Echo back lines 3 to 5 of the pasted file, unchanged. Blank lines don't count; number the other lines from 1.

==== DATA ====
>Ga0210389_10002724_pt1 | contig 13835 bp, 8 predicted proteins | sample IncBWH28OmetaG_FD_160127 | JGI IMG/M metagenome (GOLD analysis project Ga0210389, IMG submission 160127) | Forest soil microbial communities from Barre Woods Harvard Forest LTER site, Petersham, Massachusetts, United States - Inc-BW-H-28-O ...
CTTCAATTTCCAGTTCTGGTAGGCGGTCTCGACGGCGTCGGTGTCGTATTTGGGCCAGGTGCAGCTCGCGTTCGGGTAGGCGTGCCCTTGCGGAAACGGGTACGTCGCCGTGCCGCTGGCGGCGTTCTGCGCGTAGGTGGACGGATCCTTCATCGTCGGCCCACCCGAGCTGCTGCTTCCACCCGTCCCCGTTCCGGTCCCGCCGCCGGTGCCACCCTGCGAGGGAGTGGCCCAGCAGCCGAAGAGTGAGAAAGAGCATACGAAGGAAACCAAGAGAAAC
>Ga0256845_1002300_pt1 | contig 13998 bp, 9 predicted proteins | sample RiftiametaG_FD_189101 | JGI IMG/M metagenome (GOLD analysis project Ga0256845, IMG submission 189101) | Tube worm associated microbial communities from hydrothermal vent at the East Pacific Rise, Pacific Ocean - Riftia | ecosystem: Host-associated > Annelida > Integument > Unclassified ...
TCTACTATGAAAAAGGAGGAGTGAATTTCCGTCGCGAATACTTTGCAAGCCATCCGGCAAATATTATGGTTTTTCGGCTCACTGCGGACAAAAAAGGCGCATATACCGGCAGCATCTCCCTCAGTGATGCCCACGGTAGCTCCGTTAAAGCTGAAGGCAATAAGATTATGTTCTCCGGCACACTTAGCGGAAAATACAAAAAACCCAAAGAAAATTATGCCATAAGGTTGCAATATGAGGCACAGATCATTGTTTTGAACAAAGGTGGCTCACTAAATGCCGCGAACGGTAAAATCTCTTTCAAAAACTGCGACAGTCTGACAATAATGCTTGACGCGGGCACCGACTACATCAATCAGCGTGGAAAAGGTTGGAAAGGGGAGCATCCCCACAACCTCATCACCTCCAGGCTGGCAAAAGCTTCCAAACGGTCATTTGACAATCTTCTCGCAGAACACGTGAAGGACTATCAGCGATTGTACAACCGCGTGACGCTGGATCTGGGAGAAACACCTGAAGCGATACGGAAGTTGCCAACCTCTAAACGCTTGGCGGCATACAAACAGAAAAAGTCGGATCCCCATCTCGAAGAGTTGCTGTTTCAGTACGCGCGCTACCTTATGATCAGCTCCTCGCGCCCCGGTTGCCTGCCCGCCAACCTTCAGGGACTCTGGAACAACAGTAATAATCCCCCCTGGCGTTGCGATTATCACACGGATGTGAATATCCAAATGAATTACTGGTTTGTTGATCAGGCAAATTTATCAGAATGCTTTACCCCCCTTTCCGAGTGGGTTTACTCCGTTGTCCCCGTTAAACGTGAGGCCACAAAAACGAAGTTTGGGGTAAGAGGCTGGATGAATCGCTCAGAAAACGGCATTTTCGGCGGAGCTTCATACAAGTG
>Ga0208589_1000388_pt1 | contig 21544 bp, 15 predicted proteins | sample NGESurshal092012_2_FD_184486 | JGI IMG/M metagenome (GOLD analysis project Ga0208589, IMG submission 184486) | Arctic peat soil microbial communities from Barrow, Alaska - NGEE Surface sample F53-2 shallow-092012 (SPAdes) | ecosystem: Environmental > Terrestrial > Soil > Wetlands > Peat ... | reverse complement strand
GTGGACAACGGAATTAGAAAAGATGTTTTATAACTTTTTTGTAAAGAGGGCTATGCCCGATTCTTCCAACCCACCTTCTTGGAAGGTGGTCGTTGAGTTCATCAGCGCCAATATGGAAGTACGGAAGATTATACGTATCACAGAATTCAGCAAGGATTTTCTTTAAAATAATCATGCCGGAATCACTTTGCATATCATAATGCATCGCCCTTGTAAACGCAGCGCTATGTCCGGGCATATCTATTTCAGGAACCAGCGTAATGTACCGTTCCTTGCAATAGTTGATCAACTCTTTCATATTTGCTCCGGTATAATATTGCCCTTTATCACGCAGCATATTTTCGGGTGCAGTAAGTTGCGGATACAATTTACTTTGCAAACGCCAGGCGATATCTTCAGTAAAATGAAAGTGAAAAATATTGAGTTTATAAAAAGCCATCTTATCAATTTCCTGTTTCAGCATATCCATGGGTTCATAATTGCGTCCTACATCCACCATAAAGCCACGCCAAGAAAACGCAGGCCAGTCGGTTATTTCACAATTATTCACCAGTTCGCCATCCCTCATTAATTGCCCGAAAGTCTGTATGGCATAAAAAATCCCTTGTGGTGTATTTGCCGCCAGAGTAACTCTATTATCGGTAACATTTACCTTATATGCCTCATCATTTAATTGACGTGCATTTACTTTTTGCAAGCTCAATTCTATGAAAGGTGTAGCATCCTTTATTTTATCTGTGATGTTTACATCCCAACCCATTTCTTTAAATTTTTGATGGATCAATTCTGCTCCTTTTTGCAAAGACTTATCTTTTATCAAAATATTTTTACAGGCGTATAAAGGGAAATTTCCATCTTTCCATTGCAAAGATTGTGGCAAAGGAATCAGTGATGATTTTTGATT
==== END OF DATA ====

>Ga0256845_1002300_pt1 | contig 13998 bp, 9 predicted proteins | sample RiftiametaG_FD_189101 | JGI IMG/M metagenome (GOLD analysis project Ga0256845, IMG submission 189101) | Tube worm associated microbial communities from hydrothermal vent at the East Pacific Rise, Pacific Ocean - Riftia | ecosystem: Host-associated > Annelida > Integument > Unclassified ...
TCTACTATGAAAAAGGAGGAGTGAATTTCCGTCGCGAATACTTTGCAAGCCATCCGGCAAATATTATGGTTTTTCGGCTCACTGCGGACAAAAAAGGCGCATATACCGGCAGCATCTCCCTCAGTGATGCCCACGGTAGCTCCGTTAAAGCTGAAGGCAATAAGATTATGTTCTCCGGCACACTTAGCGGAAAATACAAAAAACCCAAAGAAAATTATGCCATAAGGTTGCAATATGAGGCACAGATCATTGTTTTGAACAAAGGTGGCTCACTAAATGCCGCGAACGGTAAAATCTCTTTCAAAAACTGCGACAGTCTGACAATAATGCTTGACGCGGGCACCGACTACATCAATCAGCGTGGAAAAGGTTGGAAAGGGGAGCATCCCCACAACCTCATCACCTCCAGGCTGGCAAAAGCTTCCAAACGGTCATTTGACAATCTTCTCGCAGAACACGTGAAGGACTATCAGCGATTGTACAACCGCGTGACGCTGGATCTGGGAGAAACACCTGAAGCGATACGGAAGTTGCCAACCTCTAAACGCTTGGCGGCATACAAACAGAAAAAGTCGGATCCCCATCTCGAAGAGTTGCTGTTTCAGTACGCGCGCTACCTTATGATCAGCTCCTCGCGCCCCGGTTGCCTGCCCGCCAACCTTCAGGGACTCTGGAACAACAGTAATAATCCCCCCTGGCGTTGCGATTATCACACGGATGTGAATATCCAAATGAATTACTGGTTTGTTGATCAGGCAAATTTATCAGAATGCTTTACCCCCCTTTCCGAGTGGGTTTACTCCGTTGTCCCCGTTAAACGTGAGGCCACAAAAACGAAGTTTGGGGTAAGAGGCTGGATGAATCGCTCAGAAAACGGCATTTTCGGCGGAGCTTCATACAAGTG
>Ga0208589_1000388_pt1 | contig 21544 bp, 15 predicted proteins | sample NGESurshal092012_2_FD_184486 | JGI IMG/M metagenome (GOLD analysis project Ga0208589, IMG submission 184486) | Arctic peat soil microbial communities from Barrow, Alaska - NGEE Surface sample F53-2 shallow-092012 (SPAdes) | ecosystem: Environmental > Terrestrial > Soil > Wetlands > Peat ... | reverse complement strand